"Microwaves heat everything, not just the food," Lam says. "Only microwave food in containers that are labeled microwave-safe. When in doubt, transfer your food from plastic to heat-proof glass or ceramic containers."

Plus, it just feels more like a real meal when you eat using solid kitchenware and utensils.

Mistake: Forgetting the fork.


Be sure to remove the fork—and anything metal—from the environment before pressing "start."

"Some items should not go into the microwave because they can be damaging and dangerous to the microwave. Items like metal pans, silverware, and aluminum foil can cause damage to the microwave that could even lead to a fire," Lasagna says.

Mistake: Leaving food unsupervised.

man on phone distracted cooking with microwave

We're all for encouraging hitting your 10,000 (or 15,000) steps for the day, but cook time is just not the ideal moment for that, Lasagna says.

"It's easy to walk away from the microwave while food is cooking, but don't stray far away," she says. "It's best to stay near to check on foods as they cook to make sure they are heating evenly and aren't splattering or overheating."

Mistake: Eating it too quickly after cooking.

For the best (and safest!) results, take a breather after you pop open the door and pull out the food. That means no digging right into a steamy hot plate of grub, as having a little patience is better for your meal in the long-run.

"Let food rest after microwaving. That way, the heat will have time to even out," Lam says.

Easy, healthy, 350-calorie recipe ideas you can make at home.

Mistake: Microwaving something with a tendency to spark.

hot dogs in microwave

A spark on a first date is good. On a first cook? Bad. Very bad.

"Certain foods spark in the microwave, given the right circumstances," Lam says.

Scientists aren't sure exactly why it happens and it's tough to predict, so "the best course of action is to keep an eye and an ear on your food when microwaving," she says. According to the United States Department of Agriculture (USDA), no-go microwave noshes include hot dogs and carrots, and NPR counts kale and spinach as offenders, too.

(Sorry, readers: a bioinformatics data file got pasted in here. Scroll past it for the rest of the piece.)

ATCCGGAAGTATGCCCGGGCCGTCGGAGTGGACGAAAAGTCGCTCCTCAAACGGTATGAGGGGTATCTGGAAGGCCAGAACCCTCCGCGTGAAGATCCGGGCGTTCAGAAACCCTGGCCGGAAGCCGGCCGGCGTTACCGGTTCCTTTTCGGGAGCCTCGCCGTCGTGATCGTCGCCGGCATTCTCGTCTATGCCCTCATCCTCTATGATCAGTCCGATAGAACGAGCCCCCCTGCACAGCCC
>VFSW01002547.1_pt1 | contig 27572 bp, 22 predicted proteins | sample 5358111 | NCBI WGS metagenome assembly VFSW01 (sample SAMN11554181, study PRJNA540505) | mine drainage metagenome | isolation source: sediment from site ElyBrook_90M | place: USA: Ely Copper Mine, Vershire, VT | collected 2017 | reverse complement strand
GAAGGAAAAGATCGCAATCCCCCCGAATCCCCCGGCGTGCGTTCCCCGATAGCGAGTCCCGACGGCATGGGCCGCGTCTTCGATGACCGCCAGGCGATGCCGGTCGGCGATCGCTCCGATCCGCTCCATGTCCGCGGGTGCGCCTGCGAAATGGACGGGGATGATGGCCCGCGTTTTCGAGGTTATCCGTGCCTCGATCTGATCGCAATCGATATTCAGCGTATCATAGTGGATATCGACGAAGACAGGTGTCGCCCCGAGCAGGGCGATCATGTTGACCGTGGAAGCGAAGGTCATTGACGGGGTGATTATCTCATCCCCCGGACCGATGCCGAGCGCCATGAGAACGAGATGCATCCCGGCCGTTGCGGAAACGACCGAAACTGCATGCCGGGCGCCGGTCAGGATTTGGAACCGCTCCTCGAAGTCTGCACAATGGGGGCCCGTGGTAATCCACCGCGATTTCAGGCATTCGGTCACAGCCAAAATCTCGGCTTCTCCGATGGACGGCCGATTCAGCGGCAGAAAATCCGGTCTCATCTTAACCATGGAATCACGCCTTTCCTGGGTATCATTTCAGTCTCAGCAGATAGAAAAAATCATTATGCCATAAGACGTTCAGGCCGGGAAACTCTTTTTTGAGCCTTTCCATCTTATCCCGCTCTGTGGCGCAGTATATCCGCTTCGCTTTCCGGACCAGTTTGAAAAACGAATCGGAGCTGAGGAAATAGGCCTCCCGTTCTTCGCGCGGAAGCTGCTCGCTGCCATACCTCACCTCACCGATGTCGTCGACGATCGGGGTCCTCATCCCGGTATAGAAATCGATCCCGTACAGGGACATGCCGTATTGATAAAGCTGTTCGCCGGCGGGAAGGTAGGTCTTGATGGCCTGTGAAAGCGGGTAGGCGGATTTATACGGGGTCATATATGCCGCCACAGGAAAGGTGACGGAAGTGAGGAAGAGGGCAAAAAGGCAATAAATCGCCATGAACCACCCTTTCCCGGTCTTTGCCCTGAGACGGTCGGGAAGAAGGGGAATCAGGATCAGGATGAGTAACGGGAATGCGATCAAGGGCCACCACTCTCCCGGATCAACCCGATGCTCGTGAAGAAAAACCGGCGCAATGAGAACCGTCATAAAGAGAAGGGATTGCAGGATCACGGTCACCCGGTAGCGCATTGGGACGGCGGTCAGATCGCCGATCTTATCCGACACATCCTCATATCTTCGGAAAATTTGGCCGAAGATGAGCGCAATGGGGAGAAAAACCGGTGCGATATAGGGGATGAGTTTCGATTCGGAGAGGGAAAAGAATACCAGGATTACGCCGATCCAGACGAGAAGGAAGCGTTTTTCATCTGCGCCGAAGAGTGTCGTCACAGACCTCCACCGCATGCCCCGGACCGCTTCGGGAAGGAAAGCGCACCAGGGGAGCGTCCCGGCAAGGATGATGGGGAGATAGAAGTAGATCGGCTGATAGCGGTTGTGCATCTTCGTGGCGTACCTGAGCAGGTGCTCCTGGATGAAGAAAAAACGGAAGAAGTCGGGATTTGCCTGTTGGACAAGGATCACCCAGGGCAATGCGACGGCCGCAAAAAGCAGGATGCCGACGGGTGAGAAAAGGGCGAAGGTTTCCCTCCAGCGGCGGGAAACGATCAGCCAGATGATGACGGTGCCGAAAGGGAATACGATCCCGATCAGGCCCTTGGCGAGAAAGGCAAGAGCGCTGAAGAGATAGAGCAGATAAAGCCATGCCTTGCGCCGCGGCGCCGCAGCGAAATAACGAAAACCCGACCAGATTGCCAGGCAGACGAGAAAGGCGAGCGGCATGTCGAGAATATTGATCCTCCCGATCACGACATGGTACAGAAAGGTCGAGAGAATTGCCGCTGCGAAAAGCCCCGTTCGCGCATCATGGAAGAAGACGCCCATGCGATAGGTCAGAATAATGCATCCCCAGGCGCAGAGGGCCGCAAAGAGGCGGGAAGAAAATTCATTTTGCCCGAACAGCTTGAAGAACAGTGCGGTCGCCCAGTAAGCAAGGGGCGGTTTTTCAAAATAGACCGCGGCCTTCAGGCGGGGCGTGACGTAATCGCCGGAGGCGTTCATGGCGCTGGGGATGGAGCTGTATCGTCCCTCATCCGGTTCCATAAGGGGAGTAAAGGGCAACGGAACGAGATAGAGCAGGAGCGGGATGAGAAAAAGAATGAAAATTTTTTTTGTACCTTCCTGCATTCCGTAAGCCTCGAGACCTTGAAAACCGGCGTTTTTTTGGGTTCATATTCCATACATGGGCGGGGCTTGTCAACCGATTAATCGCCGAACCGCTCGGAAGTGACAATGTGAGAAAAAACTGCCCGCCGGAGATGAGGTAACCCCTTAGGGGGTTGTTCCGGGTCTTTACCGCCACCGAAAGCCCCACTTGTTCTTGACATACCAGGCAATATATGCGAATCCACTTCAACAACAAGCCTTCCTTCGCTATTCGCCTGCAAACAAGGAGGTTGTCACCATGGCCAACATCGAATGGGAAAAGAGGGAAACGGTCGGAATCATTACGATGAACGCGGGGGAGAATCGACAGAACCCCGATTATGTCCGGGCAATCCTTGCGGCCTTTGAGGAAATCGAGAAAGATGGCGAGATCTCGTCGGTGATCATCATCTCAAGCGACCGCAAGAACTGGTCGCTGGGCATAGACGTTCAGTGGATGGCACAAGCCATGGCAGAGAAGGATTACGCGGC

Mistake: Microwaving something that might explode.

exploded egg in microwave

Beyond the spark risk, steer clear of blasting anything with the capacity to combust, or to explode. "Some foods are simply not suitable for microwave cooking," Lasagna says. "The first that comes to mind is shell eggs. Shell eggs for hard-boiled eggs should be made on the stovetop since there is a chance of them blowing up in the microwave. Better safe than sorry!"

Mistake: Nuking peppers.

red yellow peppers on plate in microwave

Because hot peppers can emit some of their capsaicin—a potent extract that can sting your eyes, nose, and throat as soon as you open the microwave door—Lasagna recommends sautéing them instead.

Mistake: Allowing your appliance to get grimy.

exploded food in microwave

H2O is all you need to keep your appliance spick and span.

"Microwave a bowl filled with about two cups of water for two minutes. After the timer goes off, leave the door closed and let it sit for five minutes," Lam says. "The hot steam will soften any cooked-on food, and you can wipe up the splatters with a cloth after that."

Lasagna recommends doing this daily if you use it that often, or weekly will probably do if you follow steps one through 11.

Mistake: Using a microwave on its last leg.

old version of microwave

Lam and Lasagna hereby give you permission to shop for a new microwave if…

  • The door doesn't open or close properly
  • Items take noticeably longer than usual to cook completely
  • The keypad is "wonky"
  • Smoke dissipates during cooking

And there are tons of great options you can shop now on Amazon, too.

For more, check out these 108 most popular sodas ranked by how toxic they are.

Karla Walsh
Karla Walsh is a freelance writer, editor and restaurant brand manager based in Des Moines, Iowa, where she reports on fitness trends, wellness research, psychology, and healthy recipes. Read more about Karla